The Measurement of Voting Power
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The Measurement of Voting Power

Theory and Practice, Problems and Paradoxes

Dan S. Felsenthal and Moshé Machover

This book is the first of its kind: a monograph devoted to a systematic critical examination and exposition of the theory of a priori voting power. This important branch of social-choice theory overlaps with game theory and is concerned with the ability of members in bodies that make yes or no decisions by vote to affect the outcome. The book includes, among other topics, a reasoned distinction between two fundamental types of voting power, the authors' discoveries on the paradoxes of voting power, and a novel analysis of decision rules that admit abstention.
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Chapter 8: Taking Abstention Seriously

Dan S. Felsenthal and Moshé Machover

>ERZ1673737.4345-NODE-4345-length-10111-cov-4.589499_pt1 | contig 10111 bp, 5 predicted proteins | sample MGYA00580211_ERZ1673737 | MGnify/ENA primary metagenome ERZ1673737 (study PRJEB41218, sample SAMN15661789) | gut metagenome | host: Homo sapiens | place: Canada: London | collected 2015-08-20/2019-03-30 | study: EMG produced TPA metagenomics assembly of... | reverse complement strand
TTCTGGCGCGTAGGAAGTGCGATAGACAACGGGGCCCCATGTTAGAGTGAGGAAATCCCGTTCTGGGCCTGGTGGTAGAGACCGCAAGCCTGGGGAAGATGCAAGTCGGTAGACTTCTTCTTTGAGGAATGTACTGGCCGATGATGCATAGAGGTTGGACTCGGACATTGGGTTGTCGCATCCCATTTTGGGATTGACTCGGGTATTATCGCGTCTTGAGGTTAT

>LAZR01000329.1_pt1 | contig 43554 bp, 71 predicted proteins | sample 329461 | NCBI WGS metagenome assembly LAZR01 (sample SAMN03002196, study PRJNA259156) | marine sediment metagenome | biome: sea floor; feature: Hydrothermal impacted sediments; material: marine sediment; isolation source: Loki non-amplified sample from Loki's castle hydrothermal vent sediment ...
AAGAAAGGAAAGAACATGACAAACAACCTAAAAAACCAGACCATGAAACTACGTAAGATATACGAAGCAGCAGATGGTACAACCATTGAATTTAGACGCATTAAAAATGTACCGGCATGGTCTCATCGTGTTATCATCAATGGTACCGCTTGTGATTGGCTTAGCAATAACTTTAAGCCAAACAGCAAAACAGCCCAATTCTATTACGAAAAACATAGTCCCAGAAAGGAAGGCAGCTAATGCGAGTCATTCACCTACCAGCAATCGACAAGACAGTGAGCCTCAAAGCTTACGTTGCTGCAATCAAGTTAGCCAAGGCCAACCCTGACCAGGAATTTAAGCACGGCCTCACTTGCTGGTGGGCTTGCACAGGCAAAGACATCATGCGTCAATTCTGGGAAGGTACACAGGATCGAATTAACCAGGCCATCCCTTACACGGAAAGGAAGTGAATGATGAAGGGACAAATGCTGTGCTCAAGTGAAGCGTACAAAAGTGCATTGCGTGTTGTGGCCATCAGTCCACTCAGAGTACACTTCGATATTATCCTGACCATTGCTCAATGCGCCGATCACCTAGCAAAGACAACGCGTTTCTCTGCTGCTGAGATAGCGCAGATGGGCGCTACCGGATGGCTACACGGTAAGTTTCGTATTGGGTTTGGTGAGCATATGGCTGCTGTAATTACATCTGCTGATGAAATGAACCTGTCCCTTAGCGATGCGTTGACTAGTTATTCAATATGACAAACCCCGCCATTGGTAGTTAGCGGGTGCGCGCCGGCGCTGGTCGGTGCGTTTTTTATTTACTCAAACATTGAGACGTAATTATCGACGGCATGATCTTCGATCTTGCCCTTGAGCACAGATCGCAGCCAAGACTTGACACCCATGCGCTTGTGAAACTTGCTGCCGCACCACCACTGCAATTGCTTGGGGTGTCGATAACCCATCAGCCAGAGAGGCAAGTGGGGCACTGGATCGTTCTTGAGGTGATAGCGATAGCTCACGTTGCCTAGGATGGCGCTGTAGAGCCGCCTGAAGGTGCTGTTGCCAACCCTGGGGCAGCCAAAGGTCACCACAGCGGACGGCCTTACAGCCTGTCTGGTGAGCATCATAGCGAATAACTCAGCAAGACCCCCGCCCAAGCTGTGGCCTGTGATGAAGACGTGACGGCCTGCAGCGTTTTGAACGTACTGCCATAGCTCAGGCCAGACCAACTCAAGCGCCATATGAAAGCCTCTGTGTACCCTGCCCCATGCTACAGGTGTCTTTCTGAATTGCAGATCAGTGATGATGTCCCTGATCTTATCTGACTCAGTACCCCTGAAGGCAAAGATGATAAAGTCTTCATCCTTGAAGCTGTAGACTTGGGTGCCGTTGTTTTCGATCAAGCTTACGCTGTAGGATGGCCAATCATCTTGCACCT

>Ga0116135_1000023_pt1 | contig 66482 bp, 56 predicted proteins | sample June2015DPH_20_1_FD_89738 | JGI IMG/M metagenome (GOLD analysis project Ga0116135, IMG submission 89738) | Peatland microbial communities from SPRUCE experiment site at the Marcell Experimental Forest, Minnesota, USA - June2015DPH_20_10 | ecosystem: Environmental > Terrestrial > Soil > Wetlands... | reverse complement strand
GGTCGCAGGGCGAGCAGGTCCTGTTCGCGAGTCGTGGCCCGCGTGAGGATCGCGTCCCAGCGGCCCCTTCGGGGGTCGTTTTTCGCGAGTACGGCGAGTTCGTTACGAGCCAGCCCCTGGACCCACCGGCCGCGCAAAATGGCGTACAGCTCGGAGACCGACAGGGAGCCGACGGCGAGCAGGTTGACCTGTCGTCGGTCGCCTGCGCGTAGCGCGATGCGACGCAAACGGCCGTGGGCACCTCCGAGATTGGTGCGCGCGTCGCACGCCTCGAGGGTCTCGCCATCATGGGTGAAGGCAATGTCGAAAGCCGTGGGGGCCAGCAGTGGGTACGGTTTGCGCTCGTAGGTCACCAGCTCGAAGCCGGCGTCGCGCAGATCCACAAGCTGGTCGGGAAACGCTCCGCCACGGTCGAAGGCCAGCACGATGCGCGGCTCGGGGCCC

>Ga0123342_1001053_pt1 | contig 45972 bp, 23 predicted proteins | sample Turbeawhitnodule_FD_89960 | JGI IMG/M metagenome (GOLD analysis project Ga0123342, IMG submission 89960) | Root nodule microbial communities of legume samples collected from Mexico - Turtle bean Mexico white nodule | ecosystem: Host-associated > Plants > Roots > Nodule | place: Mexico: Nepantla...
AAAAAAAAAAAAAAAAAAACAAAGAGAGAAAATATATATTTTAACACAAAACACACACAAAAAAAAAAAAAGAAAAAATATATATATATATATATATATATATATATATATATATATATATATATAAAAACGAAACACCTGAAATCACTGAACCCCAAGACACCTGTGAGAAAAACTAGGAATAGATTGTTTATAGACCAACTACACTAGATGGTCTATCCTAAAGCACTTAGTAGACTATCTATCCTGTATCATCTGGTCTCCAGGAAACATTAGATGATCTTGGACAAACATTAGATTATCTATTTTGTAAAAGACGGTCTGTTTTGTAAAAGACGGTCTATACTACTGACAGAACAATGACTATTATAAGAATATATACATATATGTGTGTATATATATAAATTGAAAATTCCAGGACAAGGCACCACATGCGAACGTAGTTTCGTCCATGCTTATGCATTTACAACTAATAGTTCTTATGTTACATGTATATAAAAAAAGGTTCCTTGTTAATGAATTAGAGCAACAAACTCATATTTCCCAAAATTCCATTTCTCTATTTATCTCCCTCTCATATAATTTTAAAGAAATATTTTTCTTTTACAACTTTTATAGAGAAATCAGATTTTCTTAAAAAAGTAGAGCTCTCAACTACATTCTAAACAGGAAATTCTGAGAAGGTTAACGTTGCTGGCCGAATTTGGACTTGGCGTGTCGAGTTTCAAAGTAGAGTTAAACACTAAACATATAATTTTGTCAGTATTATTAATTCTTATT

1 8.1 Why Bother? As we observed in Com. 2.2.4, the mainstream literature on voting power has confined itself almost exclusively to the SVG model, which does not admit abstention as a tertium quid that can affect the outcome of a division differently from both a ‘yes’ and ‘no’ vote.2 Moreover, real-life decision rules that do treat abstention as a distinct option — whose effect is not always the same as ‘yes’ or always the same as ‘no’ — are often mis-reported as though they conform to the binary, SVG model. Thus, decisions in each of the two Houses of the US Congress require the ‘yes’ vote of a simple majority or, in some cases, two-thirds of the members present (provided the members present constitute the needed quorum of a simple majority of the entire membership);3 but some of the best writers on voting power erroneously substitute the total membership for those present.4 Also, in the UNSC a permanent member’s abstention, as distinct from a ‘no’ vote, does not count as a veto;5 but the voting1 2 This chapter is largely based on our [32] and [35]. In the mainstream literature, Fishburn [39, pp. 53–55] is an isolated and brief exception. 3 See [35] for details, including quotation from US Supreme Court opinion in the case of Missouri Pacific Railway Co. v State of Kansas, 248 U.S. 276. For example, [11, p. 192], [16, p. 62], [59, p. 235], [66, p. 212], [95, p....

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